How do you know you’re getting your daily recommended nutrition from the food you eat?

Admit it! You don’t know what you’re eating! Okay, maybe that’s a little unfair. You probably know roughly what you’re consuming from meal to meal; maybe even looking at the ingredients on the back of the packet (or do you!?); but I’ll bet you don’t know the total breakdown of how much of each of the food groups you’re putting into your body and if that’s meeting the recommended daily amounts.

Perhaps, you’re not even interested in finding out (in which case, it’s time to stop reading!), but I was enough to try to establish what the recommended daily requirements and allowances were as a first step in comparing it to what I actually put into my body.

We’re bombarded by all kinds of facts and figures about what we should eat on a daily basis on food labels, government advice or our peers, but if you’re like me you tend to overlook these numbers and think of more ‘flexible’ guidelines that get subliminaly stuck in the mind such as “don’t eat too much fat”, or “make sure you eat enough fibre”, etc. I’ve been thinking though: I really would like to see some numbers to represent the daily guidelines.

Of course, daily requirements will vary by age group, gender and possibly any underlying health condition, but I wanted to have a go at tracking down, and having in one place as many of the totals for each food stuff as I could.

We often hear that the average adult male should consume 2,500 calories and females around 2,000 calories (kids about 1,800 calories). But it’s not as simple as that as calories are a measure of energy. It’s the carbohydrate (sugars, starch, fats and oils*) food group that serves up that stored energy, but we also need:

  • fibre (soluble and insoluble);
  • protein;
  • *fats and oils (saturated and unsaturated);
  • minerals;
  • water;
  • and vitamins;

to keep us alive and healthy.

Around the world, government advice seems to display recommendations by graphics such as food pyramids or healthy plates.

For example, the Australian government recommends the following breakdown of foodstuffs on a daily basis:

The Australian Guide to Healthy Eating - Enjoy a Variety of Foods Every Day

The Australian Guide to Healthy Eating - Enjoy a Variety of Foods Every Day

…which is all fine and dandy, but I would prefer to also see some cold, hard numbers of weights and volumes (though they do produce a nice little booklet)!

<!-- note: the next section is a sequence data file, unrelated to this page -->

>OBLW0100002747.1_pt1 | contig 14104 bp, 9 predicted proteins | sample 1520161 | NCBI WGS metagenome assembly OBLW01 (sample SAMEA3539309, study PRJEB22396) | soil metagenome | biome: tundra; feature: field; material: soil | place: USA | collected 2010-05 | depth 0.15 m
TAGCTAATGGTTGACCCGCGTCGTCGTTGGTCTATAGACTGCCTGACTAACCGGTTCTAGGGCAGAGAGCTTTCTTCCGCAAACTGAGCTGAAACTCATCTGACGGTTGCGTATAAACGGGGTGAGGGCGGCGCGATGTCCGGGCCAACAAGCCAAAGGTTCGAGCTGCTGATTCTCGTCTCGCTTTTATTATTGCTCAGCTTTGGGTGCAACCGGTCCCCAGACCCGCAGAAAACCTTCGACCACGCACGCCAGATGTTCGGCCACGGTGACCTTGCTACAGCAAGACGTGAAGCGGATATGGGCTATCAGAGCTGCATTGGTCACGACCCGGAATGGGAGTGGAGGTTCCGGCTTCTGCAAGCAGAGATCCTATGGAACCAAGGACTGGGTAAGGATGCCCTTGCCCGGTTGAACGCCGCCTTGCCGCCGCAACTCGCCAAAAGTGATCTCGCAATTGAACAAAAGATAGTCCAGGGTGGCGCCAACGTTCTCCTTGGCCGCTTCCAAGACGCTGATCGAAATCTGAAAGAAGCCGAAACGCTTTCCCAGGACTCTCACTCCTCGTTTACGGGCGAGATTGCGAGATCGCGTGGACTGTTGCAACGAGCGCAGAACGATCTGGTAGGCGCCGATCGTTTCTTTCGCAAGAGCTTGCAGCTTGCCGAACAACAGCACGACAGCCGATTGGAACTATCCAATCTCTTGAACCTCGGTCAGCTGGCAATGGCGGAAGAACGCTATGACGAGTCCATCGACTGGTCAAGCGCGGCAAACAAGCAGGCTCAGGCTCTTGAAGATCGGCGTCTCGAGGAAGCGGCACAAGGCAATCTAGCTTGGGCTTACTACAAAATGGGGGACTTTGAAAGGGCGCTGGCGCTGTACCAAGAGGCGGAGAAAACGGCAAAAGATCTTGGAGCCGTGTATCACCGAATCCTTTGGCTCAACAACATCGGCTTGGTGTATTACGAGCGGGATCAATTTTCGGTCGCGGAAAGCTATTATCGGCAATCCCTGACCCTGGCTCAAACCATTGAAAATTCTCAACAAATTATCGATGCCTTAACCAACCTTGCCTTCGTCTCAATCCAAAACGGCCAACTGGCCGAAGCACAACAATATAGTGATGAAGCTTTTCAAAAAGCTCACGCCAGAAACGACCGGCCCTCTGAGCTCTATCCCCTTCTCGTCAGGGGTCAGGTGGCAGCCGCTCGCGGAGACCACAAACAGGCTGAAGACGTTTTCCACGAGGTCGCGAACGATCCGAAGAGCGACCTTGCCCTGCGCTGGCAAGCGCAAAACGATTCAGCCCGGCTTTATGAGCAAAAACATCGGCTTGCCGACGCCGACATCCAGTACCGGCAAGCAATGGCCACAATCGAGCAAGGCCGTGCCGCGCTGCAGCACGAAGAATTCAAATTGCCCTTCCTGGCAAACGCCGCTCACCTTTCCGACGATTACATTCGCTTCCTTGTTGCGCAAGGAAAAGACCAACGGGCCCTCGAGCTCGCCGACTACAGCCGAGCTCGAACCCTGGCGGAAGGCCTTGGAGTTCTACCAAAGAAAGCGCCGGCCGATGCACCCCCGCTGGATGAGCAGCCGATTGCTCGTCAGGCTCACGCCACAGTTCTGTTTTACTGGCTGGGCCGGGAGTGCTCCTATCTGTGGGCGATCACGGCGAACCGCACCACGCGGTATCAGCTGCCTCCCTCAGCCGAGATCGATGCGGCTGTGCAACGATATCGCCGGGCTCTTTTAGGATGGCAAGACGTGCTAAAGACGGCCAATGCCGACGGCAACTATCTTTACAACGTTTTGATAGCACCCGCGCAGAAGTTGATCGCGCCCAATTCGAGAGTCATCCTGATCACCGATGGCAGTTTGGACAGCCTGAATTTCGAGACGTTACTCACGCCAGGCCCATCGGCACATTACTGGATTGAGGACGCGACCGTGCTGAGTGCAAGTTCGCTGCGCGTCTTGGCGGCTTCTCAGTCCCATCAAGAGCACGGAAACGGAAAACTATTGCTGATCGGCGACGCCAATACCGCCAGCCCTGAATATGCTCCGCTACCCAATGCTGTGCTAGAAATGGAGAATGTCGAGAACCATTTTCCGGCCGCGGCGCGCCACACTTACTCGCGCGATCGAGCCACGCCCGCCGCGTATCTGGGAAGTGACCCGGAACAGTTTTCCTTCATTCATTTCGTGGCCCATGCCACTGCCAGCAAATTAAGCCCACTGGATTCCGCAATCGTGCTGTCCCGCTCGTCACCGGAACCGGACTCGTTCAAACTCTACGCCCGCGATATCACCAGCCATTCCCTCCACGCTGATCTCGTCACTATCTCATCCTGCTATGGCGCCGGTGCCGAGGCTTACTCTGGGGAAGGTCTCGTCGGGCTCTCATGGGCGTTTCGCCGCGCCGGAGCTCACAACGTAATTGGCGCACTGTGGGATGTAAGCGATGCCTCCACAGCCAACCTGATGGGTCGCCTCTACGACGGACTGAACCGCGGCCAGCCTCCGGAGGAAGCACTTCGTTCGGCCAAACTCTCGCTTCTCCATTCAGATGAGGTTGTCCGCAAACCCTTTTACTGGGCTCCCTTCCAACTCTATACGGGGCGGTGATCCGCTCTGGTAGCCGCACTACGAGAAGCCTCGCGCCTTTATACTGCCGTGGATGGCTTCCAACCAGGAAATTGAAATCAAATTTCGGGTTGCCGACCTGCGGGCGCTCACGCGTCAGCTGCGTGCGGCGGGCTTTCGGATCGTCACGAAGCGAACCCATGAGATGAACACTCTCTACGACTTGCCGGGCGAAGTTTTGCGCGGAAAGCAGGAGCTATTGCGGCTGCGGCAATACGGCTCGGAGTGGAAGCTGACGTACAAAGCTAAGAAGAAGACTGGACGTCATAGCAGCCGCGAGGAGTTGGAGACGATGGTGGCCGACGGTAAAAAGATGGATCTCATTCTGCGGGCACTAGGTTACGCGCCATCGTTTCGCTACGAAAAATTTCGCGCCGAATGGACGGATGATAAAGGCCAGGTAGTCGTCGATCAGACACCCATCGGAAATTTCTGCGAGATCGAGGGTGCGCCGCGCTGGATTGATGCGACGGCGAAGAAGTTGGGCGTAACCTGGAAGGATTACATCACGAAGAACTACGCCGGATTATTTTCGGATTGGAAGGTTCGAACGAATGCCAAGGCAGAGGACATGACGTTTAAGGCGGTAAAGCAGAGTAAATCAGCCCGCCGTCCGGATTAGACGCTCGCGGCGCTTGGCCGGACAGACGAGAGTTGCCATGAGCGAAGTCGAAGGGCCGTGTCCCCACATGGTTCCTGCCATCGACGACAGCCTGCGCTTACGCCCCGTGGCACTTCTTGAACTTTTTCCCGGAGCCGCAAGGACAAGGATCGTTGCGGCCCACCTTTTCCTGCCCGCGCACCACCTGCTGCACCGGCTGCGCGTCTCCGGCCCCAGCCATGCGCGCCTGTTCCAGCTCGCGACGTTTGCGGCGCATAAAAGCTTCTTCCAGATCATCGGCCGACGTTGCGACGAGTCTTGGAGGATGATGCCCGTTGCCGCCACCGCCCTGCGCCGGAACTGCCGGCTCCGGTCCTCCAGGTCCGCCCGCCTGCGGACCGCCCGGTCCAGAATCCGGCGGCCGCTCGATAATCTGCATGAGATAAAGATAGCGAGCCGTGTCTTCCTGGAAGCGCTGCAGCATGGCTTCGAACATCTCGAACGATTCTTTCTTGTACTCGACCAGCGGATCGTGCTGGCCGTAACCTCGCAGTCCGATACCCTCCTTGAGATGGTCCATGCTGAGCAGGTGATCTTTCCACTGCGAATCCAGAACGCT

Back in the late 1990’2 the UK government together with the food industry and consumer bodies got together to start to outline recommended guideline daily amounts (GDAs) of total calorie intake (measured in kcal) and that of 7 essential nutrients (measured in grams). Since then, many European countries have followed suit along with the USA.

In the UK, the GDAs are:


  • Male 2500kcal
  • Female 2000kcal


  • Male 55g
  • Female 45g


  • Male 300g
  • Female 230g

47% of total energy intake should come from carbohydrates, and the majority in the form of complex carbohydrates (e.g. starch-based) as opposed to simple carbohydrates (or ‘as sugars’ from fruit, yoghurt, honet, etc).


  • Male 120g
  • Female 90g


  • Men 24g
  • Female 24g


  • Male 95g
  • Female 70g

Fats are saturated, mono-unsaturated or unsaturated. Unsaturated fats should form the bulk of fat intake as they comprise the fatty acids your body needs, whilst not as much saturated fat is required.


  • Male 30g
  • Female 20g


  • Male 6g
  • Female 6g

You can find out more about what GDAs mean in the What’s Inside Guide website and the NHS (National Health Service) has a website called ‘Healthy Eating – Live Well‘ – both of which try to present the info in a consumer friendly way. GDA labelling from the Food and Drink Federation is also a useful website.

So, the question is are you reaching the guideline daily amounts or are you just more confused!?

About Derek Shirlaw

I'm passionate about science communication, social media, and my home country, Scotland. In particular, I have a real interest in astronomy, digital marketing, and the great outdoors.
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